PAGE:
An essential part of any business plan is the risk assessment. While I believe you know most of the components of a good risk analysis, there are logical fallacies that we often see even on the best plans. Things that scrupulous regulators and prudent investors hate. In this article, I will tell you how to avoid these mistakes in your business failure risk assessment.
Via Negativa and the Pseudo-Areopagite
Dionysius was a neo-platonic theologian from the VI century. He built the concept of Via Negativa (Latin term meaning Path of Negation).
According to this idea, if we admit the existence of a supreme being above the reason of all humans, it is impossible for anyone to define him. Definitions are, after all, imposing limits to the reality. Since we cannot tell what God is because it is out of our power, the only possibility to describe this supreme being is to say what he is not.
While Dionysius was the first to describe the notion of Via Negativa, the Old Testament and ancient thinkers like Saint Augustine of Hippo used the core notion. Wisdom aside, Dionysius was not very original, since his name (The Aeropagite) is actually a pseudonym taken from a man that lived centuries before. That is why he also known as Dionysius the Pseudo-Areopagite. Not a flattering way to refer to the man who compiled a notion used not only in theology but in heuristic.
The Survivorship Bias in Business failure risk evaluations
During university, I worked part time at an investment brokerage firm. An efficient tool to sell quotas of riskier funds were a dozen slides with time spams ranging from ten to twenty years.
Virtually every share or hedge fund in this time span had positive (and above inflation) returns. This sequence of slides was enough to convince potential customers that in the “long-term”, risky investments pay off.
It was flawed reasoning. Almost deceitful, to be honest, even though I do not plead guilty, but just ignorant—I had little knowledge of selection biases.
In a market where either you have positive returns or your investors withdraw and liquidate your fund, it is clear how misleading were those slides. By choosing a 10-year period, with only the current investment options, it filtered out bankrupt funds, and the investors had no idea about the failures they could face.
This is what we call survivorship bias. Every time you see solid investments with positive returns over decades, you are biasing observation by accidentally filtering out failures.
This treacherous bias turns you into a fool, making poor decisions in financial, personal, and business dimensions.
To discover the righteous path, first eliminate the paths leading to failure.
I first illustrated the concepts of Via Negativa and the Survivorship Bias because together they are the foundation for the argument I will show in the next pages.
A broad competitive analysis is a big step to build a business. To do this analysis, the SWOT (Strengths, Weaknesses, Opportunities, and Threats) matrix is a great tool. However, when you analyze existing competitors, the observed weaknesses and threats often are far from the worst scenarios. Otherwise, those competitors would already be out of the market.
A similar bias happened during World War II. American military specialists thought they should reinforce planes in the wings and tails because that is where fighters had bullet holes – while engines of returning aircraft were mostly intact. They did not realize that airplanes shot in the engine never came back. When you analyze the weaknesses of your current competitors, you are just observing bullet holes in the wings.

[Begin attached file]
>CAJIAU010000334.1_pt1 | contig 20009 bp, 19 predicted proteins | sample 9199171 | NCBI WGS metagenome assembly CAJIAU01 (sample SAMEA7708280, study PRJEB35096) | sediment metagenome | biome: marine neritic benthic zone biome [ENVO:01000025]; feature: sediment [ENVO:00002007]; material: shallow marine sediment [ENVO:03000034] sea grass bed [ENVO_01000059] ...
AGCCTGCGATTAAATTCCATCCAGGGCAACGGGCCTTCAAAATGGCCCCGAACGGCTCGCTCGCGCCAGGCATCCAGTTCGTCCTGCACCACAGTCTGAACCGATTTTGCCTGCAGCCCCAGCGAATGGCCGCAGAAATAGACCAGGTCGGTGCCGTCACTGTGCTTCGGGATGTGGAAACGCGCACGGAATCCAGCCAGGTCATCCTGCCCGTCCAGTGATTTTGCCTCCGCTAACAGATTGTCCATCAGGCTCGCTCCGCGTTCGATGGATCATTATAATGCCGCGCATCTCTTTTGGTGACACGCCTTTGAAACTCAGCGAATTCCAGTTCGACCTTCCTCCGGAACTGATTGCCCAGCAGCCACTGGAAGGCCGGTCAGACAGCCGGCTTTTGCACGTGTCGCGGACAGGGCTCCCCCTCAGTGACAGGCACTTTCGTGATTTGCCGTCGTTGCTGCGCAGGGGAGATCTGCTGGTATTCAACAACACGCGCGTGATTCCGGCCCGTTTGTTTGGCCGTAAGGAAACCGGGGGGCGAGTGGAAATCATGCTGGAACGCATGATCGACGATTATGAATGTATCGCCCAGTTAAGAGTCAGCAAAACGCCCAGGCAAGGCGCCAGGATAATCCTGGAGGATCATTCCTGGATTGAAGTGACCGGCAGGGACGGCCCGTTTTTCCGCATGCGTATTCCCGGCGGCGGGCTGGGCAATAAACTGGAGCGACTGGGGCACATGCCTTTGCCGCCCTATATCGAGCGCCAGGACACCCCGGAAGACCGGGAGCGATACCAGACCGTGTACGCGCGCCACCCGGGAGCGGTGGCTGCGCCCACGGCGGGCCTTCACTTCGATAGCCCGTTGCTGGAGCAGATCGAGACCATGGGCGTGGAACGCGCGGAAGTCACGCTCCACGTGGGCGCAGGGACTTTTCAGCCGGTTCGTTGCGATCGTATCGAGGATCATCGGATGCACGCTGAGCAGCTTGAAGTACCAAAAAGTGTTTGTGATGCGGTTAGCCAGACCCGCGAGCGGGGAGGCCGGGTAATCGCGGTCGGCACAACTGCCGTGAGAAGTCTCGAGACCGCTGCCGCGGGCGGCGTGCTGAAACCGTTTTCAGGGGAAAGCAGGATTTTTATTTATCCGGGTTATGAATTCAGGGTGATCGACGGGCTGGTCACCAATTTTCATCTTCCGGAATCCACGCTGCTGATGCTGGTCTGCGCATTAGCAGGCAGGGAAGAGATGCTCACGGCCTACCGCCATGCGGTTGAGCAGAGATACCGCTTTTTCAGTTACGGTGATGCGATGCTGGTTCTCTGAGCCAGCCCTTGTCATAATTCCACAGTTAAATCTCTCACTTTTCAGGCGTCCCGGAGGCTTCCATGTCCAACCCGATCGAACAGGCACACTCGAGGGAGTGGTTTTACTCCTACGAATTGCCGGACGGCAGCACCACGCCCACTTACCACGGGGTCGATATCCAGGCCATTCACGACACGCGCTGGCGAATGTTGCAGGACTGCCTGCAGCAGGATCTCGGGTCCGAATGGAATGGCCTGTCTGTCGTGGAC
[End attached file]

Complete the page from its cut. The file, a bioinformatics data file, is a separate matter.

In his book Antifragile, Taleb – whose books were very helpful to me – points out that the best way for a person or company to not only survive but prosper in a crisis is to first decrease his disadvantages. A disadvantage (we can also call them fragilities) comprises everything, increasing your vulnerability to risk and volatility.
Know the shortcomings of failed businesses, so the past does not repeat itself.
The reason which I started this article introducing a heuristic concept (Via Negativa), and a logical bias (Survivorship Bias) is because knowing what kills a business is equally (or even more) important than understanding what makes it succeed. In this article, you can check other logical fallacies that investors and entrepreneurs should be aware.
The first step to success is to survive. Had I never learned about the weaknesses of similar companies to mine, I would not be writing those pages about entrepreneurship abroad, because my own business would be dead.
I understand that researching bankrupt businesses and their Causa Mortis is not a motivating task. Every entrepreneur wants to keep a fair dose of optimism to keep going forward. But do not let optimism plays against you.
To discover the route for triumph, the first step is to eliminate the paths leading to failure. Assess business failure risk assessment Work with multiple scenarios, and seek to get rid of your weaknesses in each of them. By eliminating the dangerous routes, your chances of choosing the correct door are much higher.
To learn more about business failure risk, watch the video below.
 1 Corinthians 2:9 “What no eye has seen, nor ear heard,
nor the heart of man conceived,
what God has prepared for those who love him” Revised Standard Version Catholic Edition
 Mangel, M & Samaniego, F.J; Abraham Wald’s Work on Aircraft Survivability; Journal of the American Statistical Association
Vol. 79, No. 386 (Jun., 1984)
Levi Borba is CEO of expatriateconsultancy.com and a best-selling author. You can check his books here. This article is based on a chapter of the book Starting Your Own Business Far From Home: What (Not) to Do When Opening a Company in Another State, Country, or Galaxy.